Diane Seuss’s most recent collection, Still Life with Two Dead Peacocks and a Girl, was released in 2018 by Graywolf Press. Four-Legged Girl, published in 2015 by Graywolf Press, was a finalist for the Pulitzer Prize. Wolf Lake, White Gown Blown Open won the Juniper Prize and was published by the University of Massachusetts Press in 2010. Seuss was raised in rural Michigan, which she continues to call home.
Here, she talks about how the best meals are whatever you eat when you’re really hungry, cucumber as ultimate late-night snack, and a “culinary fuck you” as final meal.
On her all-time favorite meal:
There are many simply good meals in my past, meaning meals that were simple and good, like watercress pulled fresh out of a slow stream and turned into a salad, with fresh lemonade. What “good” meant when I was growing up in the 60s: grilled Velveeta cheese and tomato soup from a can. Cheap pizza with mushrooms, eaten in college, stoned, paid for with change dug out of underwear drawers and scavenged in the coin laundry room. Rice-a-Roni cooked on a Coleman stove with my mom when the two of us took off for parts unknown the summer Nixon resigned and ended up tent camping on Long’s Peak in Colorado. The best meals are whatever you eat when you’re really hungry—when food isn’t guaranteed but you get it anyway, so what you taste is your good fortune seasoned with luck.
But the meal that first came to mind is one I had when I moved to New York after college. The restaurant was called Little Szechuan, a tiny jewelry box of a place, with mirrored walls and a few tables the waiters washed with hot tea. It was on Oliver St. off the Bowery. When I think of it now I remember it only in disembodied images. Whole fish with a cloudy eye on an oval plate, a man opening it up with chopsticks. I thought of it later when I first encountered Elizabeth Bishop’s “The Fish”: “the coarse white flesh packed in like feathers.” I was with my boyfriend, a tall, lean man from the city with licorice-colored curls. He had a complex disposition, charm married to menace. He could be tender, but he also liked to toy with me like a barn cat with a field mouse.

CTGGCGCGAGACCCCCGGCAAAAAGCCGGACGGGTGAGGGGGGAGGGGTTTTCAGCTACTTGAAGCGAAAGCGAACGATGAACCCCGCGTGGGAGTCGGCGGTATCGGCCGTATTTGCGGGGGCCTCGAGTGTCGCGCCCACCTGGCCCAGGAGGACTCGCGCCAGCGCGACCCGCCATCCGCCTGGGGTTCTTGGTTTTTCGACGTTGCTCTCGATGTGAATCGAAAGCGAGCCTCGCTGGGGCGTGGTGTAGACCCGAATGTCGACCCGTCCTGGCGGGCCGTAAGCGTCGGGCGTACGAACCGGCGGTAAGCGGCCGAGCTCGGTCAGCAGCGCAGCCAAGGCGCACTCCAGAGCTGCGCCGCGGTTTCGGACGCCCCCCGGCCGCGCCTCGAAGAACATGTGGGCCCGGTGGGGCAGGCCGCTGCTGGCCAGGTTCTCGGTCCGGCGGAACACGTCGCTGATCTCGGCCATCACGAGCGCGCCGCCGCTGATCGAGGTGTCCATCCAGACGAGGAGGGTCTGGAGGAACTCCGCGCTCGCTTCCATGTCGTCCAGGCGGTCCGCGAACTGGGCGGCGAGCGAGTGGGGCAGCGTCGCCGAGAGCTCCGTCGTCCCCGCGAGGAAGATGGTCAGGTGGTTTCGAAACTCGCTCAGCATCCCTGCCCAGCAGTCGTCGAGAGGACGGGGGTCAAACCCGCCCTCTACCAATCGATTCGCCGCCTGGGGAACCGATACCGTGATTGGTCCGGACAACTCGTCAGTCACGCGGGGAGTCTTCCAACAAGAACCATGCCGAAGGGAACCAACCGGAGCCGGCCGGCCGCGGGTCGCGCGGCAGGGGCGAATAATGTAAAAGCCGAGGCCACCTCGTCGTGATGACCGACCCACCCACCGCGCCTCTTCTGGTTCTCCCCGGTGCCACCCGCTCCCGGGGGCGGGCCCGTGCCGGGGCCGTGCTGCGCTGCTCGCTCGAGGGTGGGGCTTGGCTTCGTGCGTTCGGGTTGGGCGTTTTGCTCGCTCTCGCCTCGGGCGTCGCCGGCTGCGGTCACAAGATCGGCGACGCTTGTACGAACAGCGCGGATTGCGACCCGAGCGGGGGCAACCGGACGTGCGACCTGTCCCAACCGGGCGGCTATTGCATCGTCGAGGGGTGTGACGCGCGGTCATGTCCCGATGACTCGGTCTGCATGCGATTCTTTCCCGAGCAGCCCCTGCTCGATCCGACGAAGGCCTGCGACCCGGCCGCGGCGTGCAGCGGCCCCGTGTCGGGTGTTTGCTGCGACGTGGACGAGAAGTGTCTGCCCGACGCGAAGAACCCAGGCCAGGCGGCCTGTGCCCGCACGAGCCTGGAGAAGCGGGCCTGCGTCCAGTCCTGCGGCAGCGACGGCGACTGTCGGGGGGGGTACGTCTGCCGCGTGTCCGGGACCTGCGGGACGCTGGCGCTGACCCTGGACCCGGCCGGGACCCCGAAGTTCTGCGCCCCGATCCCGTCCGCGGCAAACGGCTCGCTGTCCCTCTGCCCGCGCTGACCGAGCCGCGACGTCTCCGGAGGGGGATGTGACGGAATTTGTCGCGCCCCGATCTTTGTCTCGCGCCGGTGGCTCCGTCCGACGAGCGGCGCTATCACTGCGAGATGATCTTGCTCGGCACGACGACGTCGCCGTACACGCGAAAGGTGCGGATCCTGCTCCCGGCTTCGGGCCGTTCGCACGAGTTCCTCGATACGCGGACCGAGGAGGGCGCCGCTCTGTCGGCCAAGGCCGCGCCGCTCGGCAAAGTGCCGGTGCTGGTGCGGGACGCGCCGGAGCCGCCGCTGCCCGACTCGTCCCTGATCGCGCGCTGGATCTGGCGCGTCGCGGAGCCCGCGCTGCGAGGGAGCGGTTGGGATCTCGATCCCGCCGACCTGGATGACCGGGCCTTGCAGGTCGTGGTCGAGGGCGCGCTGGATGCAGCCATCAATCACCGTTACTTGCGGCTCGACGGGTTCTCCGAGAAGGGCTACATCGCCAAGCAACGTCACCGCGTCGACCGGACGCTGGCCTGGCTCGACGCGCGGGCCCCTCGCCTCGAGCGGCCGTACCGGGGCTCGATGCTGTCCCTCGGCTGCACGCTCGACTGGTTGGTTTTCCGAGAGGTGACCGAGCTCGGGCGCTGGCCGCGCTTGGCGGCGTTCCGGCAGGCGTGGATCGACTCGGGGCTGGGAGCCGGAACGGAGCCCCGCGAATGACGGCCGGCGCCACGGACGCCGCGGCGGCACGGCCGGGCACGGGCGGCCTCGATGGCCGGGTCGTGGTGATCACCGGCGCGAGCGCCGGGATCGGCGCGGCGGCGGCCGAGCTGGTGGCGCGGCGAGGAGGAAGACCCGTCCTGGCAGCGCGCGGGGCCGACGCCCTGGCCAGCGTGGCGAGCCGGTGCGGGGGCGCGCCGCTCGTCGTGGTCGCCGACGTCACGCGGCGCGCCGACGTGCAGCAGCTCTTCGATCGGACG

We ordered cold noodles with sesame paste and chicken with peanuts and hot dried chili peppers which were reanimated in the cooking. The food was like nothing I’d ever tasted back in Michigan. It was lovely, but that is almost beside the point. It matched the mood of the city at that time of my life, and it embodied the dichotomy in our relationship. It was cool but hot. Cheap but expensive. One bite did not equal one bite, as every bite was reflected fifty times over in the wall mirrors. We plopped lumps of sugar in our tea until it was oversweet, as we were oversweet on each other, the kind of sweetness that puts you in a coma. I was wearing chartreuse pants with a drawstring at the waist my boyfriend had bought from a man without legs in Afghanistan, who rolled around on a skateboard.